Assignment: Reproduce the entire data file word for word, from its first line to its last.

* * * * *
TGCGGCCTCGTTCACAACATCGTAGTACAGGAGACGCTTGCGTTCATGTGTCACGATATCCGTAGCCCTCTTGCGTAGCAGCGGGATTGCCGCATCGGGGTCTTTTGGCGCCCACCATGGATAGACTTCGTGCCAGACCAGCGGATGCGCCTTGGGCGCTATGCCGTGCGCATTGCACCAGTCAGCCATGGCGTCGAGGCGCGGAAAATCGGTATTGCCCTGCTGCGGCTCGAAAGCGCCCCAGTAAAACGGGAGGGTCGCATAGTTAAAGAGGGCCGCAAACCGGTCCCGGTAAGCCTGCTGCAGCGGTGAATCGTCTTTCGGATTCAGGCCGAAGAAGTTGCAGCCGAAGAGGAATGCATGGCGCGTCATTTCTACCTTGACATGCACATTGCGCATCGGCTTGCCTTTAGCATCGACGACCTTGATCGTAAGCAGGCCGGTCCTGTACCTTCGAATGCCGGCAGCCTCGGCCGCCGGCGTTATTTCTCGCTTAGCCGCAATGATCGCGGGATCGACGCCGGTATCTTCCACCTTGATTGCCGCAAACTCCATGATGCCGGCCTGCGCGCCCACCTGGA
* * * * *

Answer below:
TGCGGCCTCGTTCACAACATCGTAGTACAGGAGACGCTTGCGTTCATGTGTCACGATATCCGTAGCCCTCTTGCGTAGCAGCGGGATTGCCGCATCGGGGTCTTTTGGCGCCCACCATGGATAGACTTCGTGCCAGACCAGCGGATGCGCCTTGGGCGCTATGCCGTGCGCATTGCACCAGTCAGCCATGGCGTCGAGGCGCGGAAAATCGGTATTGCCCTGCTGCGGCTCGAAAGCGCCCCAGTAAAACGGGAGGGTCGCATAGTTAAAGAGGGCCGCAAACCGGTCCCGGTAAGCCTGCTGCAGCGGTGAATCGTCTTTCGGATTCAGGCCGAAGAAGTTGCAGCCGAAGAGGAATGCATGGCGCGTCATTTCTACCTTGACATGCACATTGCGCATCGGCTTGCCTTTAGCATCGACGACCTTGATCGTAAGCAGGCCGGTCCTGTACCTTCGAATGCCGGCAGCCTCGGCCGCCGGCGTTATTTCTCGCTTAGCCGCAATGATCGCGGGATCGACGCCGGTATCTTCCACCTTGATTGCCGCAAACTCCATGATGCCGGCCTGCGCGCCCACCTGGA